This volcano is named in Journey to the Centre of the Earth by Jules Verne. In the novel and the adapted motion picture, the volcano is the passageway to the centre of the Earth. Snæfellsjökull is both a volcano and a glacier. According to Visit Iceland, “Snæfellsjökull glacier is said to be one of the seven great energy centres of the earth, and has been attributed various mysterious powers.”

  • Stokksnes

This town in south-eastern Iceland, close to Brunnhorn Mountain, was one site where the film Stardust was filmed. Stardust is based on the book of the same name by Neil Gaiman. The cold air whipping off the water and view of the mountains provided the perfect panoramic background for part of the perilous journey. Neil Gaiman also developed American Gods while he travelled through Iceland.

  • Fate of the Gods exhibition at Vikingaheimar

This exhibit centres on Norse mythology, myths, and magic. The exhibition showcases different types of art that are modern and contemporary interpretations of Nordic culture. Many prominent writers, including J.R.R. Tolkien, W.H. Auden, and William Blake were inspired by the Icelandic Eddas. Here is a way to go to the very beginning of the magic of the Icelandic literary tradition.

Visitors can also visit the Islendigur Viking Ship, which is in the same location.

10 reasons why Iceland is the best place to be a writer

10 reasons why Iceland is the best place to be a writer

Text and photos by Elliott Brandsma. Featured image by Roman Gerasymenko

The secret is out: Iceland is now a popular travel destination for professional and aspiring writers. Whether it’s the nation’s centuries-old stories about Vikings and their rapacious exploits or the compassionate, satirical novels of Halldór Laxness—Iceland’s Nobel laureate in literature—this small Nordic country is a treasure trove for book buffs and word nerds around the world.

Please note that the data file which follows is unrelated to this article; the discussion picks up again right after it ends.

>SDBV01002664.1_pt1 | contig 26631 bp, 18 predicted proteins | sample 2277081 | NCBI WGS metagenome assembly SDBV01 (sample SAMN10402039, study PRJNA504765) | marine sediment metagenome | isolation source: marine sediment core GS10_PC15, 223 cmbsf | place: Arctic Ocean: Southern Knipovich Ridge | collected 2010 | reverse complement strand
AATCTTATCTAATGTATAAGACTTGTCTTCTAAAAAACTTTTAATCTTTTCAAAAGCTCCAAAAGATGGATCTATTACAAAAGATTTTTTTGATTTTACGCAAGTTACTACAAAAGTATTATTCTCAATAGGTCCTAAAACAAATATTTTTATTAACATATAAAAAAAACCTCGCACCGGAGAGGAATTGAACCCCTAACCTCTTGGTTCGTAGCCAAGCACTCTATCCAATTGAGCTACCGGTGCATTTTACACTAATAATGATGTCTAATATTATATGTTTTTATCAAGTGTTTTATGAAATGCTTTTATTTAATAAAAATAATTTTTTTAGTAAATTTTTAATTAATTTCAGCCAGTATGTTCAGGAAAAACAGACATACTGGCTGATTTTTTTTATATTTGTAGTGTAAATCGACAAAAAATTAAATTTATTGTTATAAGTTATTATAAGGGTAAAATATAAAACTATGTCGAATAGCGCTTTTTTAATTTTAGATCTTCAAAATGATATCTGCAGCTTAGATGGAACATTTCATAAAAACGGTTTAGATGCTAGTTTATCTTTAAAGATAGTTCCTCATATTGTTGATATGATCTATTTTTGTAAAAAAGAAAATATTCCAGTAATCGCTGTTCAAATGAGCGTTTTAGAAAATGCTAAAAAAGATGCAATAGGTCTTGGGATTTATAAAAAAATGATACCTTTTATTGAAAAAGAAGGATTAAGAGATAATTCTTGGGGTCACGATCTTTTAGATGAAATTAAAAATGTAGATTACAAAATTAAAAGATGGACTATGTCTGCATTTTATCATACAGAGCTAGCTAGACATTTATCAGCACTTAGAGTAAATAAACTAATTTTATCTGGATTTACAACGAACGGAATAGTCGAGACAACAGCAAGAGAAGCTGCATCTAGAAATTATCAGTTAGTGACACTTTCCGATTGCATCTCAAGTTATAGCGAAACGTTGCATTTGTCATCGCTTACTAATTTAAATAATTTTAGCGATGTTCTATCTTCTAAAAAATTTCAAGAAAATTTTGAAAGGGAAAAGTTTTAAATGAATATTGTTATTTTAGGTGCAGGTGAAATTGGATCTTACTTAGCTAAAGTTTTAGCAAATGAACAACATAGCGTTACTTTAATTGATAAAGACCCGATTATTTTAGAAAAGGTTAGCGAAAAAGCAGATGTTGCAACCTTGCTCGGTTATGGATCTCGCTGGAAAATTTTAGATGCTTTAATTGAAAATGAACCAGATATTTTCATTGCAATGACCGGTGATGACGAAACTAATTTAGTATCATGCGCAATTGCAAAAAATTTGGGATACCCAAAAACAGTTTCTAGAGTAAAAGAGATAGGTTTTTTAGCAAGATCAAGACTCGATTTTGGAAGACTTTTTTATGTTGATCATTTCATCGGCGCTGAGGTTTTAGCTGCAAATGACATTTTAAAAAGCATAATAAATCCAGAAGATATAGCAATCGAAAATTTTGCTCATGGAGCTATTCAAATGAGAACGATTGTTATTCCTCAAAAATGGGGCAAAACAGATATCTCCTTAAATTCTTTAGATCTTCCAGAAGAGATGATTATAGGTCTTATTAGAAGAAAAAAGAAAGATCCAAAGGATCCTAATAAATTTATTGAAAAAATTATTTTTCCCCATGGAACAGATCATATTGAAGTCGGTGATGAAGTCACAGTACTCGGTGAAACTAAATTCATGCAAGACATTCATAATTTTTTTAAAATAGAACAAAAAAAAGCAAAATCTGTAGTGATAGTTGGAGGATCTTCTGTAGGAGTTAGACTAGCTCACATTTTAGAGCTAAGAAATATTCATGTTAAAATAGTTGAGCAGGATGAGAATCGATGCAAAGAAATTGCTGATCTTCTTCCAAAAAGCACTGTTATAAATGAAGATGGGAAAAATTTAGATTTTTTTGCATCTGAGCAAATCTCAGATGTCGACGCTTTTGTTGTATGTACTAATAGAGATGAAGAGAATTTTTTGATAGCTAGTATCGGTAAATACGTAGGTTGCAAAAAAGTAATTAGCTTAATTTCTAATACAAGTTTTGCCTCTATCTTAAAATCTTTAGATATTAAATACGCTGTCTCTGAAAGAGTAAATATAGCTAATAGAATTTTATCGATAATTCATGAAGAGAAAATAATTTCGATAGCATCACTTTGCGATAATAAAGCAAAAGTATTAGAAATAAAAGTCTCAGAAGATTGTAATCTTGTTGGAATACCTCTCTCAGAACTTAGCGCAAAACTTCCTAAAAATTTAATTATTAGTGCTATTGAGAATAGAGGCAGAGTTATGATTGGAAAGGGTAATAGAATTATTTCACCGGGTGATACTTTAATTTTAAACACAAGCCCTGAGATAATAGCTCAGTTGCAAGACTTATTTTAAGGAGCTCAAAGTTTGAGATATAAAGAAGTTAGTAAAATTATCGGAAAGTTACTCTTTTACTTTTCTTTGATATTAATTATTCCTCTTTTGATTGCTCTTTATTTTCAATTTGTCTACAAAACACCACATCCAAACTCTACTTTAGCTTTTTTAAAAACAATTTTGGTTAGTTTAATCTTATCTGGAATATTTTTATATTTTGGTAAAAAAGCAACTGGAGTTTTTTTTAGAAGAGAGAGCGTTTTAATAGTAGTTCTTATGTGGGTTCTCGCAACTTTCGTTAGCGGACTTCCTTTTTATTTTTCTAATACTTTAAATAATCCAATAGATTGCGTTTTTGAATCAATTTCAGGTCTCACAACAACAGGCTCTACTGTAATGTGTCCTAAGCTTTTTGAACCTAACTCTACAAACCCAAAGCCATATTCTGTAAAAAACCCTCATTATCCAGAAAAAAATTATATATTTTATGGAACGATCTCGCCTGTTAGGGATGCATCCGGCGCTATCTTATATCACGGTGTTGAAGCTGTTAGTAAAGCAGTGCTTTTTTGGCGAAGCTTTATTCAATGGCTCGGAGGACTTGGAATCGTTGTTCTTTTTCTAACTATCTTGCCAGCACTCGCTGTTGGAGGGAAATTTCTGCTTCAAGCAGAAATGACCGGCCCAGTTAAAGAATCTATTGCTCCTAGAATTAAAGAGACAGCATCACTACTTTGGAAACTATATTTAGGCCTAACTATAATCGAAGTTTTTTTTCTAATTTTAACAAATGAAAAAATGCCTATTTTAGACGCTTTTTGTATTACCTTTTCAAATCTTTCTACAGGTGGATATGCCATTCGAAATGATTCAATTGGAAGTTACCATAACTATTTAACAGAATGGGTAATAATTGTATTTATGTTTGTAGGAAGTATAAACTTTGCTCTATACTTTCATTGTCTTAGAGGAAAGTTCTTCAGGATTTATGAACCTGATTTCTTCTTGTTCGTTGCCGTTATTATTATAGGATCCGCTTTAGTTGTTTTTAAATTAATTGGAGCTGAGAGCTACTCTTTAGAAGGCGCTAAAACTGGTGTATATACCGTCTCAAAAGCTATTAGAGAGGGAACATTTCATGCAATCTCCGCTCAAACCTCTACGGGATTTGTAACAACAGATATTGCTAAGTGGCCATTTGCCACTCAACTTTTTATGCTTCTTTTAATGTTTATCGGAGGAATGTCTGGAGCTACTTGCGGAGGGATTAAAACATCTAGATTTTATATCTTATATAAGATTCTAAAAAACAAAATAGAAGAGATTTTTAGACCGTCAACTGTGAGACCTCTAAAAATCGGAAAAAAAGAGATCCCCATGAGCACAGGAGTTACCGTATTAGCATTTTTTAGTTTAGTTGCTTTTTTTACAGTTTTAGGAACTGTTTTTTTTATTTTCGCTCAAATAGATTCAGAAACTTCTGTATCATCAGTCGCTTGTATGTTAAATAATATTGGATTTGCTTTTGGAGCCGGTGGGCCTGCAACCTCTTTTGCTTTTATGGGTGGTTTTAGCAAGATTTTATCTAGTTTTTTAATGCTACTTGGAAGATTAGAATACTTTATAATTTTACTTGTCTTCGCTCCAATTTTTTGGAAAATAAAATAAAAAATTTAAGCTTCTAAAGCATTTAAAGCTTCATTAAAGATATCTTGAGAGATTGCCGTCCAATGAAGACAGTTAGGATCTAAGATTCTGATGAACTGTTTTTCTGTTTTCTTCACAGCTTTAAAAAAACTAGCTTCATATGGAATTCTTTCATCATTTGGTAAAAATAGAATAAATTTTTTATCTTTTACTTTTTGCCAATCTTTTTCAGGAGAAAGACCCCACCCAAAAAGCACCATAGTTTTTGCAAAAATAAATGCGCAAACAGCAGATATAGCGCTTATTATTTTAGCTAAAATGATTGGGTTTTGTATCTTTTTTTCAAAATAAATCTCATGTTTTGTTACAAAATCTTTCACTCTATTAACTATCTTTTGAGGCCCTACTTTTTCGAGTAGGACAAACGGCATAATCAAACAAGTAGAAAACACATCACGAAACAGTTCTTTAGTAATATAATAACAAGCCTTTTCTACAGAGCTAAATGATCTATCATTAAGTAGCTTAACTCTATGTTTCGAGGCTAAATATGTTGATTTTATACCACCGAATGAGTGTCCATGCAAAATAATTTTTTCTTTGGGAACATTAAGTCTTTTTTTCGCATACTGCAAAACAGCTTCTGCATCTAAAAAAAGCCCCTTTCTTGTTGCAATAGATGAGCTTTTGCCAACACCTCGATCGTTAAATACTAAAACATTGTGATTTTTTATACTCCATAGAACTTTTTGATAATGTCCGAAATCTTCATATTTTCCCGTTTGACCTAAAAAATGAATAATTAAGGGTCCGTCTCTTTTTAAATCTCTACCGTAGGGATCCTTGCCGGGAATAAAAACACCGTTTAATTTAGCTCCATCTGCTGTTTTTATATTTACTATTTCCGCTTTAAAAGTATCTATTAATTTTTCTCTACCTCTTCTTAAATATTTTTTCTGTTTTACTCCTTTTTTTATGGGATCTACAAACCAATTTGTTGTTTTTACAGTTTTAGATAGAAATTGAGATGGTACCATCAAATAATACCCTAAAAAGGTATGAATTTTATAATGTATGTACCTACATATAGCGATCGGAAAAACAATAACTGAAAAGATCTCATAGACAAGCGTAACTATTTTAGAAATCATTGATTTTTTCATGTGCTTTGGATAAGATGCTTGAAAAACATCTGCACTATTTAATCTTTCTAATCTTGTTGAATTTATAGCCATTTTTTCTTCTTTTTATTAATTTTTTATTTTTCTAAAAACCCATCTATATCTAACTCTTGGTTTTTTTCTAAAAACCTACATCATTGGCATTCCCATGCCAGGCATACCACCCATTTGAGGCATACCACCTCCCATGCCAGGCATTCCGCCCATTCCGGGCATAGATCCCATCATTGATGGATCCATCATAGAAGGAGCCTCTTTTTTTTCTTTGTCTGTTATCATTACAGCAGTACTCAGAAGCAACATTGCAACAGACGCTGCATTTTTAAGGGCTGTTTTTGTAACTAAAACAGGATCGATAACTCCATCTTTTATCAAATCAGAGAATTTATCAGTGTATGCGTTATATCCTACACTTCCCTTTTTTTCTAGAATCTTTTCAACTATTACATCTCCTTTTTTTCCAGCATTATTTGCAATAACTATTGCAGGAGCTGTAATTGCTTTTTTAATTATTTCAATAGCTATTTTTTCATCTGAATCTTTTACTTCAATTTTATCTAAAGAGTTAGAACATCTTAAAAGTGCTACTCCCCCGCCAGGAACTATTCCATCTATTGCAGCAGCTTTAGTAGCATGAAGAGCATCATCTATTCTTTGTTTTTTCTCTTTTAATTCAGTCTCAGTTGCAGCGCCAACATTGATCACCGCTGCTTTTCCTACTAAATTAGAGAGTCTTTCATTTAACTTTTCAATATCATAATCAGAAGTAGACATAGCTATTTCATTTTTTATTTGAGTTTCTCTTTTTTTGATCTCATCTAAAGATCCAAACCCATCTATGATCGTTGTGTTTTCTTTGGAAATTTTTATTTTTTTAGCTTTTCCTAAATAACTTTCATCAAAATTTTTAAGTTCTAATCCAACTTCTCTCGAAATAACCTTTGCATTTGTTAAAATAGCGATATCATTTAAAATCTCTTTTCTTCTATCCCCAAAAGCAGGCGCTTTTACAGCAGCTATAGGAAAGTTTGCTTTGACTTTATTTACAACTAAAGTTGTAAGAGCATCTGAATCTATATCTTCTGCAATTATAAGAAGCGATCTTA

Why exactly is Iceland becoming such a haven for the book-obsessed and the poetically-inclined? The Iceland Writers Retreat has compiled a list of the top 10 reasons why every budding author should come to Iceland and experience its extraordinary literary culture firsthand.

1) The Sagas. Acclaimed as masterpieces of medieval European prose and revered by many Icelanders, the Sagas are a group of histories detailing the founding and settlement of Iceland. Some experts have called these tales, which are hundreds of years old, the first great European novels, while some Icelanders believe that these texts are completely factual, describing true events that happened to real people. Regardless of their historical accuracy or inaccuracy, these ancient texts have captivated the imaginations of numerous authors throughout the ages and continue to do so to this day.

2) Almost everyone is a writer. Appreciation for poetry and literature is embedded within Icelandic culture, and many Icelanders will publish a book at some point in their lifetime. The Icelandic government also awards competitive grants and stipends to writers annually, making the dream of working a full-time professional writer a reality for some.


3) The Otherworldly Landscapes. Icelandic nature is breathtaking, beautiful, and inspiring. The island nation has earned the moniker of “The Land of Fire and Ice” for the stark contrast between its volcanic landscapes and its sparkling glacial formations. With a small population of only 320,000, Iceland is also one of the few places left on earth where one can drive out into the wilderness and be truly alone. The countryside is a wonderful place to clear one’s head and brainstorm ideas for a new novel.

4) Icelanders. Though some might seem shy and stoic at first, Icelanders are generally friendly and approachable people with interesting stories to tell. When visiting Iceland, sit in a coffee shop or grab a drink at a local bar, and if you strike up a conversation with one of the locals—you’ll find that they are some of nicest people you’ll ever meet. Who knows? Maybe one of their personal stories or their vast knowledge of Icelandic folklore will inspire your next masterpiece.

5) Coffee Shop Culture. Reykjavík—Iceland’s capital city—is a coffee lover’s dream. The bustling mini-metropolis is full of unique coffee shops, each with their own personalities and patrons. Starbucks has been knocking on the nation’s door for a while now, but Icelanders adamantly refuse to let the giant coffee chain in—and writers who love frequenting coffee shops with character, charm, and a good cup of joe certainly benefit from it.